That said, there are some weaknesses you’ll have to be aware of.  While Kaijus are less played now, due to Purrley’s demise, they still can absolutely ruin your more conservative endboards and leave you without substantial interaction.  Moreover, Droll is played in this deck, but it hurts you plenty too; even during your linear play with Arionpos, you still want to search for Gishki Grimness, so dropping your own Droll too early can be just as bad as if your opponent had used it against you.

While I don’t think this particular build of the deck is perfected, it does have a lot of room to slot in Sideboard pieces like Bystials, Ghost Belle, and Kurikara Divincarnate, all of which pack a punch into much of the current metagame.  I’ve even considered Ret-Time Reviver Emit-Ter, as a Level 2 Tuner that also outs Kashtira Arise-Heart, given we can put bodies onboard without too much fear of its ‘Macro’ effect.  There’s so much a deck like this can slot in, with the exception of Spells & Traps, and so much of the engine can flexibly use pieces from other parts of the deck; this makes some hands that look like bricks interchangeably result in low ceiling, high impact boards.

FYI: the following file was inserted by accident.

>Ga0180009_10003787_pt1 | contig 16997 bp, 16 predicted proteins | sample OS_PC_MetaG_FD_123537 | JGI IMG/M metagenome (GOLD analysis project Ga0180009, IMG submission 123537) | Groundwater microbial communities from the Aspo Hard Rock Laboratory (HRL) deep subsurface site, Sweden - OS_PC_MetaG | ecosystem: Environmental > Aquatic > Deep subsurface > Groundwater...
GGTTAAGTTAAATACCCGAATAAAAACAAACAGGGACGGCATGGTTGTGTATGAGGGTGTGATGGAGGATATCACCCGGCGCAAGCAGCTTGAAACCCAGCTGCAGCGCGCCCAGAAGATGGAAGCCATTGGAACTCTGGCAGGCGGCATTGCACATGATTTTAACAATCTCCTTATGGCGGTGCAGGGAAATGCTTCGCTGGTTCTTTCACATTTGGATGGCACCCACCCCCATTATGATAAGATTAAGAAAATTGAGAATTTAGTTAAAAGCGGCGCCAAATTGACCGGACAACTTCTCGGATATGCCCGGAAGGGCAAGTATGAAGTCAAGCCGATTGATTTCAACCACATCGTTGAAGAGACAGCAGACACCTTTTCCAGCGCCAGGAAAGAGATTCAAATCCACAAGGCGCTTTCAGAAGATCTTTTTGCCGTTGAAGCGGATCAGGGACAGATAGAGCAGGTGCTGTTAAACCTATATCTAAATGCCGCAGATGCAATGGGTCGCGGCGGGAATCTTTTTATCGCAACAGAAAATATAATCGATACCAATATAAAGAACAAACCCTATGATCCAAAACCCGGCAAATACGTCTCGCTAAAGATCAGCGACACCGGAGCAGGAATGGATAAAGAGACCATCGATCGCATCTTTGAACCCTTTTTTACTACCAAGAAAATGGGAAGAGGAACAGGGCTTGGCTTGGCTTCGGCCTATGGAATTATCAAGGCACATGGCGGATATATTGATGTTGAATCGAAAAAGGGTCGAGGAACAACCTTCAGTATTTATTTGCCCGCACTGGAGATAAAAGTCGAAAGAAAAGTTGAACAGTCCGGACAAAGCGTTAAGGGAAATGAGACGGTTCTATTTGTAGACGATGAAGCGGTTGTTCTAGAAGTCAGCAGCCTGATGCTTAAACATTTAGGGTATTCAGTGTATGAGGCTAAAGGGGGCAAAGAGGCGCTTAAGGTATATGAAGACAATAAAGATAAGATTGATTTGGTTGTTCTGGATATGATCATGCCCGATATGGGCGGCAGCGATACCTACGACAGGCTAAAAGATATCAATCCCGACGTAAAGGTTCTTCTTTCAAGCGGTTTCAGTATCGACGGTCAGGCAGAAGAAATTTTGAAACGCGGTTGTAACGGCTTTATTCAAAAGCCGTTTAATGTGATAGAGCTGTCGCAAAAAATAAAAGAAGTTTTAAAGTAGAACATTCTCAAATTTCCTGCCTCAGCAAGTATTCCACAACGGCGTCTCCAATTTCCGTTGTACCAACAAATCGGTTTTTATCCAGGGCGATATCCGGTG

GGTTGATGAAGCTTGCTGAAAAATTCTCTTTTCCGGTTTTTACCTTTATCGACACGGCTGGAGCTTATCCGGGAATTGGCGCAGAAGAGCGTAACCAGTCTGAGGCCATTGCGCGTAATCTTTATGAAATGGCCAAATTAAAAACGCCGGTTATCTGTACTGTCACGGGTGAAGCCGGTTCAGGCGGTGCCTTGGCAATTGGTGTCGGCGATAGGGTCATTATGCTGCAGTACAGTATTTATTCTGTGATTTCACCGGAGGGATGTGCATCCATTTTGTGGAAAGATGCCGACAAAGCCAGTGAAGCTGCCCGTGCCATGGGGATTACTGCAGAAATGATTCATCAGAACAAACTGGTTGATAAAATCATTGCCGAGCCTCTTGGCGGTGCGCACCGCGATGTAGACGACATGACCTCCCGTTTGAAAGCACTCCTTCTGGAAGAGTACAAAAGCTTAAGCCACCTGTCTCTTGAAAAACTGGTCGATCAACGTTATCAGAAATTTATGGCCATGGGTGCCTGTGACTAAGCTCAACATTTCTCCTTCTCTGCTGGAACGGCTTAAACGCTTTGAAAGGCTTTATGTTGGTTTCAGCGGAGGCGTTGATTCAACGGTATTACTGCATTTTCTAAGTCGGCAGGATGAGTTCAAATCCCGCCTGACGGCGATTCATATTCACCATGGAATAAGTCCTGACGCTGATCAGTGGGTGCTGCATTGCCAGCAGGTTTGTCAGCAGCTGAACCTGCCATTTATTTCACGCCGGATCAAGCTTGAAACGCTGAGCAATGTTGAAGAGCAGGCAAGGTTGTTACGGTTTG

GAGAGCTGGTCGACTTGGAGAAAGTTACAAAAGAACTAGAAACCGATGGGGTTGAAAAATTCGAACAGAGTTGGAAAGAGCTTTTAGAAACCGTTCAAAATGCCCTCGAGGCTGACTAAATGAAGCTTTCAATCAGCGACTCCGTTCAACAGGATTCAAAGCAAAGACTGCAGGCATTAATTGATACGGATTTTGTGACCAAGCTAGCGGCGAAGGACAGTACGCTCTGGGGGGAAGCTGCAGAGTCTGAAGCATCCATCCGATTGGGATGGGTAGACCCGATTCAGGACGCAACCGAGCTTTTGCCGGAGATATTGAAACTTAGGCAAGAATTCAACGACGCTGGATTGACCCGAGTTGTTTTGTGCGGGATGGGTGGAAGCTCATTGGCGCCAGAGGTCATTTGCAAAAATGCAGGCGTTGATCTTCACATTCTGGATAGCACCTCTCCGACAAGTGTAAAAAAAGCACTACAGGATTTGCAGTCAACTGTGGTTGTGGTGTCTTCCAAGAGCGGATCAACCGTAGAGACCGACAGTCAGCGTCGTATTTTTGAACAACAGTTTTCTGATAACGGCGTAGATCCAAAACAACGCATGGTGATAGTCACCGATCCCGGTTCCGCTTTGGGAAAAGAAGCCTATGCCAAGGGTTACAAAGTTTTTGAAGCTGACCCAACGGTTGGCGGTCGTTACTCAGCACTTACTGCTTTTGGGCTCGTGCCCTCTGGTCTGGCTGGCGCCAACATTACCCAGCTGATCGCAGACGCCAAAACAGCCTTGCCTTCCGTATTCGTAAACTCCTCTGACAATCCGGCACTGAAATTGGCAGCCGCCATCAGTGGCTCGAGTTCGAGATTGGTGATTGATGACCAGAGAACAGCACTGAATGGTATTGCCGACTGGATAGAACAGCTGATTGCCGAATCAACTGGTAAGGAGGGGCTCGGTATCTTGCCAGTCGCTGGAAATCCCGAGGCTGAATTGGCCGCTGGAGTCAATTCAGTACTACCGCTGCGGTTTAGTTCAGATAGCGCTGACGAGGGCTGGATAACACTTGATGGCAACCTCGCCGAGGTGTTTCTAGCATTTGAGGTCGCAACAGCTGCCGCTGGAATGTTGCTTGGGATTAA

I’m going to continue tuning this deck in the coming weeks, especially with the help of friends, which is truly something special.  Being able to share a hot brew with fun, unexpected synergies is what Locals is all about, and while SHS is going to find its way into many conceivable combinations, this particular Gishki brew is something dear to my heart.

There’s the wrap-up! It’s an absolute blast to subvert expectations on an engine many thought flunked out of the meta.  There’s so many different changes one could make to this list, and I’d love to hear your thoughts below!  If you have any suggestions or questions about my deck this week, let me know in the comments below!